Federal Daily News
Unions Blast Obama’s Two-Year Pay Freeze Plan
Federal employee unions were sharply critical of a plan by President Obama to freeze pay for the 1.9 million civilian federal workforce over the next two years. The freeze is expected to generate $2 billion in savings in FY 2011, the White House said.
National Treasury Employees Union President Colleen Kelley said her union is “mindful of our nation’s economic circumstances,” but that it was “very disappointed” with Obama’s announcement. Kelley said that the earlier 1.4 percent raise that had been under consideration for 2011 is “reflective of the average increase in wages in the private sector.”
“Our government needs to be able to hire and keep talented and skilled employees, and worsening federal pay will make that much more difficult.” Kelley said.
The Federal Managers Association, also noting that the freeze would act “as a major deterrent to potential hires with critical expertise,” said that feds are not immune to the economic woes experienced by other Americans—civil servants are facing an average 7 percent increase in health insurance premiums in 2011, and many in the metro D.C. area will experience a significant cut in the transit benefits at the end of this year. “By instituting a blanket pay freeze, the take home pay of civil servants will decrease over the next two years, which will not only harm these families, but will also have a negative effect on our struggling economy,” the group said.
Portrayed as a deficit-reduction measure, the White House said the move would save $28 billion over the next five years, and more than $60 billion over the next 10 years because future salary increases would be set from a lower base. The pay freeze proposal would apply to all civilian federal employees in Fiscal Years 2011 and 2012, including those in various alternative pay plans and those working at DoD, according to the Nov. 29 White House announcement. The uniformed military would not be affected.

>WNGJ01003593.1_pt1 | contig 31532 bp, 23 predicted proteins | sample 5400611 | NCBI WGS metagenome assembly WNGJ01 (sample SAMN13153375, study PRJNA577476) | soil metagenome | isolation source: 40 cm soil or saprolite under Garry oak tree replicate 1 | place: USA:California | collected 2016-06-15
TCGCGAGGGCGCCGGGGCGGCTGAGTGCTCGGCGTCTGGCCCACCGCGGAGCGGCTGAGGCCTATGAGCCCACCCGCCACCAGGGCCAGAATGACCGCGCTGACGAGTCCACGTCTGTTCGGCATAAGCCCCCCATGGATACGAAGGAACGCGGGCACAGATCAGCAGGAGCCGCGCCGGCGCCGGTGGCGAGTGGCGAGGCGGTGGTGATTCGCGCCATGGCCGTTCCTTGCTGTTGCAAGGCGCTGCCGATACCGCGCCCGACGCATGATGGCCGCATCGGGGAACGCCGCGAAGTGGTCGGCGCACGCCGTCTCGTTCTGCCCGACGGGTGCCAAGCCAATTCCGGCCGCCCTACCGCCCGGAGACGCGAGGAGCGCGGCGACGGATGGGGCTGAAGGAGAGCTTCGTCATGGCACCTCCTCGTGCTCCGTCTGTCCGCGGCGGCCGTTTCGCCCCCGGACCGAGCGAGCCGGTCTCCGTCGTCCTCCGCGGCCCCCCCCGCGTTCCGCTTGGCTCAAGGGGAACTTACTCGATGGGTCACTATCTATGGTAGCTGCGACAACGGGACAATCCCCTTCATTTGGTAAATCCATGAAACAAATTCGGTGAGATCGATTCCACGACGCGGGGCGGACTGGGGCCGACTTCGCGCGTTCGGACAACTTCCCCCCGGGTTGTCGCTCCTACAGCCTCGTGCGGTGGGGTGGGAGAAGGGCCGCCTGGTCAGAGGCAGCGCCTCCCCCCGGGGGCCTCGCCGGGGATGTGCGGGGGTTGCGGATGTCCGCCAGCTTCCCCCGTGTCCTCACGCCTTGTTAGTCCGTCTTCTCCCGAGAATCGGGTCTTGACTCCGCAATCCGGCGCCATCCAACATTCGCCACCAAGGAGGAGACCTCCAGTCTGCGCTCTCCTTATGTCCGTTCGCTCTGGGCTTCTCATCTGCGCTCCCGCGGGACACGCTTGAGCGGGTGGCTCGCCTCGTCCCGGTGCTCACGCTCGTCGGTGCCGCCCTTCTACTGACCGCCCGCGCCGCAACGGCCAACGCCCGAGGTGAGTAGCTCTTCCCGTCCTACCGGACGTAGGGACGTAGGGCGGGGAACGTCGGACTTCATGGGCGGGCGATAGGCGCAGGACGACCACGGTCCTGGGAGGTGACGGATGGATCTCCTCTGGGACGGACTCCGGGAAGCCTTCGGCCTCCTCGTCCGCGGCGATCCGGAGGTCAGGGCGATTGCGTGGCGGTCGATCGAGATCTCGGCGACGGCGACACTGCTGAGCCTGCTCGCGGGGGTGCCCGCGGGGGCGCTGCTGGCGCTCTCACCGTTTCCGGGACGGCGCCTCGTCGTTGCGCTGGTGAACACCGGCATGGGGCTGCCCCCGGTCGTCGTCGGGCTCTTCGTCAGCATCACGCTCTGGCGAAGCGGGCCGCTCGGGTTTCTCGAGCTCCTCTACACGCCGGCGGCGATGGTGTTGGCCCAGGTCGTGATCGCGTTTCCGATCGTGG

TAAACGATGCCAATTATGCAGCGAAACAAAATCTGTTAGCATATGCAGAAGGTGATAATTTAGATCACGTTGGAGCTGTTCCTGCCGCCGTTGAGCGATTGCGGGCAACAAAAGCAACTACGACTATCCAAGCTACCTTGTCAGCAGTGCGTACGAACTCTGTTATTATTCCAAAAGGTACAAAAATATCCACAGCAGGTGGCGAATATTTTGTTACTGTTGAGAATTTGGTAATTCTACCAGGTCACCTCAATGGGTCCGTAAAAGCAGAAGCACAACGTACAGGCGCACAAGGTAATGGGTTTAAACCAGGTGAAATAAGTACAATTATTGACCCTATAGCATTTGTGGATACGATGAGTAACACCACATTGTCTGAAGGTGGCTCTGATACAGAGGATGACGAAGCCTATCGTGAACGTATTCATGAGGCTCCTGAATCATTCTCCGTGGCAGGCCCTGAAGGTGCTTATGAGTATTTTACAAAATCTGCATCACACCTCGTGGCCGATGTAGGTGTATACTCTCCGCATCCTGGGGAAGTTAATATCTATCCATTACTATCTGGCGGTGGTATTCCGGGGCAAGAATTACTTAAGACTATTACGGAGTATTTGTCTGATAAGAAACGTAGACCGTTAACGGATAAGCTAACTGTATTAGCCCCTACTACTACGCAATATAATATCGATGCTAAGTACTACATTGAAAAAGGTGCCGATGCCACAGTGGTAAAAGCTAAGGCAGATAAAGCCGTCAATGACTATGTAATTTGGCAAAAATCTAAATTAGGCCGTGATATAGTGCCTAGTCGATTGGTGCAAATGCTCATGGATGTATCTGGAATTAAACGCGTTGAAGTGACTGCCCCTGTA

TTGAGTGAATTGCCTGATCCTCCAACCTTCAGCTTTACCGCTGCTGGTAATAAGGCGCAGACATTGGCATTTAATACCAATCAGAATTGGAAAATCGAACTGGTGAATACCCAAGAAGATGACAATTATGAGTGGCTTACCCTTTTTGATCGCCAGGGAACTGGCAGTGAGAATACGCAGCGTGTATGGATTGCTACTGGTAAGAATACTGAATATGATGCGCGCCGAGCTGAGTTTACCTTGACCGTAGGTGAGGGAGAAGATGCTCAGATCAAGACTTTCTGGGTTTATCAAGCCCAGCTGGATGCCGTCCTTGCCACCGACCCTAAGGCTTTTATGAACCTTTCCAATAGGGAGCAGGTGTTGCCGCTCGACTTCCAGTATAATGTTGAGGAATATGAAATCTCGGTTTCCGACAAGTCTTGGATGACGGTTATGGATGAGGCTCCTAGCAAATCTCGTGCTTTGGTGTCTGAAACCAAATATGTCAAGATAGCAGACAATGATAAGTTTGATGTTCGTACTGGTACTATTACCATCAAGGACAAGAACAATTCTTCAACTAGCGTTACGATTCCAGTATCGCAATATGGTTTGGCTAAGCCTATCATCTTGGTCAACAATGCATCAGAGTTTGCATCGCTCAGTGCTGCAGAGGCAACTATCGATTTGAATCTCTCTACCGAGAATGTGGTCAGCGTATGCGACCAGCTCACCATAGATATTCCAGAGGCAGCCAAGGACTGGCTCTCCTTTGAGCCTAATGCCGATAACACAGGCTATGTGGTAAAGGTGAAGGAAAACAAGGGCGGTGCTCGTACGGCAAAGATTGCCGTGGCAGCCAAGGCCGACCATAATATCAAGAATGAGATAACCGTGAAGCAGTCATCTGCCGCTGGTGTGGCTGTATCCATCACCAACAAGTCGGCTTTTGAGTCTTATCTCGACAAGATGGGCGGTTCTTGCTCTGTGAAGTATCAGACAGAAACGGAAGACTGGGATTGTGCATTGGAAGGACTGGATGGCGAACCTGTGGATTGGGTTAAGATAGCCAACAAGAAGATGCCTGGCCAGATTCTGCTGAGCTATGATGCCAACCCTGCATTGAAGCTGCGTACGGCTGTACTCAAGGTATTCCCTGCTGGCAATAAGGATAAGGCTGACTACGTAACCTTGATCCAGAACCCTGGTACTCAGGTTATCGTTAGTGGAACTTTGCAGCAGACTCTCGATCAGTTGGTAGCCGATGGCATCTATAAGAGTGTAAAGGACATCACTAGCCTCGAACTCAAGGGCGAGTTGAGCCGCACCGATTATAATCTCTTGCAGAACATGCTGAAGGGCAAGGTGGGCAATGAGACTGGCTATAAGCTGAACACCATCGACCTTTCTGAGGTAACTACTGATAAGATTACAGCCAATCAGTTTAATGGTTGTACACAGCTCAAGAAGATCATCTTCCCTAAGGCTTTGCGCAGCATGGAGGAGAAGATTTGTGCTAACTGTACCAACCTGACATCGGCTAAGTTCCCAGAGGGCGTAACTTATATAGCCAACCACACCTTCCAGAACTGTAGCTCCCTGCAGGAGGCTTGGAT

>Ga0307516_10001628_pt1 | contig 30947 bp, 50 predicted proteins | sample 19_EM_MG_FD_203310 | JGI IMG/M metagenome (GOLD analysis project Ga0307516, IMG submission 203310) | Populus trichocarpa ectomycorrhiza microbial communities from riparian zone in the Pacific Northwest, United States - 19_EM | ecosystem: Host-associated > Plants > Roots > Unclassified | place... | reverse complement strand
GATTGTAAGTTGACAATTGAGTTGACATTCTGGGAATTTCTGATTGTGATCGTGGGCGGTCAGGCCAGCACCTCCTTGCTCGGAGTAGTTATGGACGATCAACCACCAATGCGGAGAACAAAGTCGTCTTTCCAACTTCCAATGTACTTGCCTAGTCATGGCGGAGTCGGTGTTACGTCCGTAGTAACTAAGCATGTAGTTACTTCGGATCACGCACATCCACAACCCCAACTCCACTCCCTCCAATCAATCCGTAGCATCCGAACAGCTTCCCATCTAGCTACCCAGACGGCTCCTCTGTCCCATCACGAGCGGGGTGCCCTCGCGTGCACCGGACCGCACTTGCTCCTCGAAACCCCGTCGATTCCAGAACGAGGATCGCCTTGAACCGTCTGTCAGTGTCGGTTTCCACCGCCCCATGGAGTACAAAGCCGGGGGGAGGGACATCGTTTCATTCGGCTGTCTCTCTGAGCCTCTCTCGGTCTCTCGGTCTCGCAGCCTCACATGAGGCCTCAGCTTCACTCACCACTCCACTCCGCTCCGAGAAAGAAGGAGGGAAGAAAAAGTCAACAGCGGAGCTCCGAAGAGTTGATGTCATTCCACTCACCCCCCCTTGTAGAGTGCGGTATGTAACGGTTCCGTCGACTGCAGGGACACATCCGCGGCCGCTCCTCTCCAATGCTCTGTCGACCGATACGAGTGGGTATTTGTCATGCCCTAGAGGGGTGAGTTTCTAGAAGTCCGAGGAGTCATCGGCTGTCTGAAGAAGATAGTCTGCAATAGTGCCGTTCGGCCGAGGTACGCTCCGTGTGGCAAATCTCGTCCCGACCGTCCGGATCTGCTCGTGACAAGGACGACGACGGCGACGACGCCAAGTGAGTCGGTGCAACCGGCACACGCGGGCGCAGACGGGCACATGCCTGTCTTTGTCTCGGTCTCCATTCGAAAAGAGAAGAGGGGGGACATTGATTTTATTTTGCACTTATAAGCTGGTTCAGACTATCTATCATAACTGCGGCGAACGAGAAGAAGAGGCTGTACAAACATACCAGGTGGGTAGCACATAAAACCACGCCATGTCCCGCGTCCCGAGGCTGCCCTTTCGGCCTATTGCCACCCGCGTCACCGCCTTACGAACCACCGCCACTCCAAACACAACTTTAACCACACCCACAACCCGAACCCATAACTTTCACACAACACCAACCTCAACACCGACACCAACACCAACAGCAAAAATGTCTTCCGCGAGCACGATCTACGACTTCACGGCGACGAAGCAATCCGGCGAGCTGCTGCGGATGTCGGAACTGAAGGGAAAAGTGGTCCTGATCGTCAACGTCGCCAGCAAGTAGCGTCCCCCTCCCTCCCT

International Federation of Professional and Technical Engineers (IFPTE) President Gregory Junemann said his union also was disappointed with the freeze, but said it should be part of a joint effort to spread around the financial pain.
“IFPTE members fully realize the dire economic straights that our nation is currently facing, and the high unemployment numbers facing private sector workers” Junemann said. “So, with this comes an expectation that federal workers are not being asked to sacrifice in order to subsidize the very policies that got our nation in this economic mess to begin with.”
The Obama proposal—which must be approved by Congress—is similar to one released earlier this month by the co-chairmen of the president’s bipartisan deficit commission. That proposal would institute a three-year cross-agency freeze on federal pay, including salaries and those benefits linked to pay raises. The freeze would partly compensate for the past three years in which federal workers have seen their wages increase. Federal civilian employees received a 2.0 percent raise in 2010, a 3.9 percent raise in 2009, and a 3.5 percent raise in 2008. Savings are estimated at 15.1 billion by 2015.
The focus on federal pay has been stoked by a series of newspaper stories in the past few months. Earlier this month, USA Today reported that about 82,000 federal civil servants were earning more than $150,000 a year and that the number of big earners had increased dramatically over the past five years. Using Office of Personnel Management data, the newspaper claimed that a large number of federal workers were paid significant salaries, and that the high-pay group had grown from 7,420 in 2005 to 82,034 in 2010.
To see more, go to: www.whitehouse.gov/the-press-office/2010/11/29/fact-sheet-cutting-deficit-freezing-federal-employee-pay, www.nteu.org, www.fedmanagers.org or www.ifpte.org.